Changing Winds: The 1934-1937 Chrysler Airflow

The streamlined Airflow remains the best known (and most infamous) of all prewar Chryslers, a bold and ambitious engineering achievement that became a notorious commercial flop. This week, we look at the origins and fate of the 1934–1937 Chrysler Airflow and its 1934–1936 DeSoto sibling.

1934 Chrysler CU Airflow Eight grille bars © 2007 George Camp (used with permission)
Grille of a late 1934 Chrysler CU Airflow Eight. (Photo © 2007 George Camp; used with permission)

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The Nine Lives of the Jaguar XJS

The Jaguar XJS, introduced in 1975, remains one of the most controversial models ever to emerge from Browns Lane: a heavyweight GT far removed from its predecessor, the immortal E-type. Nonetheless, it survived for almost 21 years, enduring some of the most tumultuous periods of Jaguar’s history. This week, we look at the development and lengthy evolution of the XJ-S, from 1975 to 1996.

1995 Jaguar XJS 4.0 Convertible decklid badge

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Falcons Down Under: The Australian Ford Falcon, Part Two

By 1971, the American Ford Falcon was dead, but the Australian Falcon was still going strong. This week, the second part of our history of the Falcon down under, including the birth of the first all-Australian Falcon, a classic one-two finish on Mount Panorama, and a shot at international movie stardom as we look at the Ford XA Falcon and the subsequent XB, XC, XC Cobra, XD, and XE.
1978 Ford XC Falcon Cobra engine © 2011 John Cox (used with permission)
The engine bay of a 1978 XC Cobra, spotted in Florida in 2011. (Photo © 2011 John Cox; used with permission)
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Falcons Down Under: The Australian Ford Falcon, Part One

While the North American Ford Falcon quietly disappeared in 1970, its Australian counterpart went on to a long and eventful career that continues to this day. This week, we take a look at the birth of the Australian Ford Falcon, including the 1960–1972 XK, XL, XM, XP, XR, XT, XW, and XY Falcon, the Falcon GT, and the beginnings of a storied racing career.
1960 Ford XK Falcon brochure Ford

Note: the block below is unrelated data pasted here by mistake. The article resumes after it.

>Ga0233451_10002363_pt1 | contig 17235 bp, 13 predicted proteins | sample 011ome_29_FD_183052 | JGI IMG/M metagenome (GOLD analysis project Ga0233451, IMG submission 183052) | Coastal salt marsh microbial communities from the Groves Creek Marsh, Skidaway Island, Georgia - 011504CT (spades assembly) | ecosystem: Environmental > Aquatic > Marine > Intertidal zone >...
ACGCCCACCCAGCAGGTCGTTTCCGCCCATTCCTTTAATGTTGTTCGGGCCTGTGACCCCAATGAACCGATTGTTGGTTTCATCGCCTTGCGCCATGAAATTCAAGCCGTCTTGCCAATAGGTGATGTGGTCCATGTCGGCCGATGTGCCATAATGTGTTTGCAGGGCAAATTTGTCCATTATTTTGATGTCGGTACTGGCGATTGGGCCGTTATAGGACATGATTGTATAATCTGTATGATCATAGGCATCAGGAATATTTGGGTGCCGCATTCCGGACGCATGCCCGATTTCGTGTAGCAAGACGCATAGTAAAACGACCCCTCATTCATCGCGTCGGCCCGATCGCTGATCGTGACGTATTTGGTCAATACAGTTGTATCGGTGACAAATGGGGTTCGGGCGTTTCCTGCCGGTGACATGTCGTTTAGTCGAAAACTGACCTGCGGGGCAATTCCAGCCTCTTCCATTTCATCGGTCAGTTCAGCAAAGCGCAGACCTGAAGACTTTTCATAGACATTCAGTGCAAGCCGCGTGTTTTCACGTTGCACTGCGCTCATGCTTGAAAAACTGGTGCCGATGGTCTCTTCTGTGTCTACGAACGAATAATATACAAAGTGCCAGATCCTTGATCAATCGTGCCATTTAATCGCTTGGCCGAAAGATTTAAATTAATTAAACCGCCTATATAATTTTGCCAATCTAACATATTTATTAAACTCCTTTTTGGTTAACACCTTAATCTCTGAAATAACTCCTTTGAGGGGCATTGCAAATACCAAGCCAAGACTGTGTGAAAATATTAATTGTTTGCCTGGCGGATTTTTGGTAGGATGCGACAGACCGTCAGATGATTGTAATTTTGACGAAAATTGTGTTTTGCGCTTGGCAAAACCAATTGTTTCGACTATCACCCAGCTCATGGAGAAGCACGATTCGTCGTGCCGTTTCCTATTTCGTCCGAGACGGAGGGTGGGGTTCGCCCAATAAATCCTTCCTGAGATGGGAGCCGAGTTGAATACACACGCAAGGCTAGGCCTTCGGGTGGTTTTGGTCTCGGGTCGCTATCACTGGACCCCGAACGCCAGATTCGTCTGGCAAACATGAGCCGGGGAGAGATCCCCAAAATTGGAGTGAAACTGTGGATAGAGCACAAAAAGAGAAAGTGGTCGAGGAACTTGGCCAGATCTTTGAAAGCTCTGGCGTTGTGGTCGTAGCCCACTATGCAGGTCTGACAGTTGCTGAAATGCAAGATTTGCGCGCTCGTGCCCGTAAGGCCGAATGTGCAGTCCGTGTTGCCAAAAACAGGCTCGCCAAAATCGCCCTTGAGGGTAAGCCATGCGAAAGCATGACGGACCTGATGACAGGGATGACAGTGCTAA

A 1960 dealer brochure for the XK Falcon sedan. (Image: Ford Motor Company)
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This Time, It’s Personal: The 1967-1970 Cadillac Eldorado

The 1967 Cadillac Eldorado is a milestone Cadillac by any standard. Rakish, sophisticated, and surprisingly sporty, it was the division’s first front-wheel-drive car and its first serious entry in the burgeoning personal luxury genre. This week, we explore the story of the first FWD Eldorado.

Author’s note: An earlier version of this article first appeared in August 2009. We’ve completely rewritten and expanded it, clearing up some errors and misconceptions and adding new information and new images.

1968 Cadillac Eldorado fin

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Out in Front: The Front-Wheel-Drive Oldsmobile Toronado, Part 2

Most histories of the Oldsmobile Toronado start and end with the original 1966 models, but that wasn’t the end of the story. The Toronado survived another 25 years and its most commercially successful period was still to come. This week, we look at the history of the 1971-1992 Toronado and examine another vehicle that shared its novel powertrain: the 1973-1978 GMC Motorhome.

1992 Oldsmobile Toronado badge

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Out in Front: The Front-Wheel-Drive Oldsmobile Toronado, Part 1

Both technologically and stylistically, the 1966 Oldsmobile Toronado was a landmark — a striking, sophisticated big GT that was also the first front-wheel-drive American production car in nearly 30 years. This week, we look at the origins of the 1966-1970 Toronado and the evolution and development of its unusual FWD Unitized Power Package.

1971 Oldsmobile Toronado badge

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All the Way from A to B: The History of the MGB, Part Two

As we saw in our first installment, by the mid-sixties, the MGB had become one of the world’s best-selling sports cars. Not even its most loyal fans, however, would have imagined that it would survive for 18 years — or that it would rise again barely a decade after its demise. This week, we present the second half of our history of the MGB, including the 1971-1981 MGB, the 1966-1981 MGB GT, the MGB GT V8, and the MG RV8.
1974 MGB GT badge
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All the Way from A to B: The History of the MGB, Part One

In the same way that the 1955 Chevy defined an era of American cars, the MGB was the archetypal English roadster of the 1960s. It was not the fastest, the most sophisticated, or even the cheapest of its kind, but for nearly 20 years, it was the default choice among inexpensive sports cars. This week, we look at the history of the ubiquitous 1962-1970 MGB roadster.

1973 MG MGB roadster badge
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Plan C: The Short-Lived Six-Cylinder MGC and MGC GT

Conceived as an afterthought, savaged by the press, and hastily discarded by its maker, this six-cylinder version of the ubiquitous MGB has become the MG that time forgot. This week, we take a look at the story behind the rare and much-maligned 1968-1969 MGC.
1969 MG MGC roadster badge
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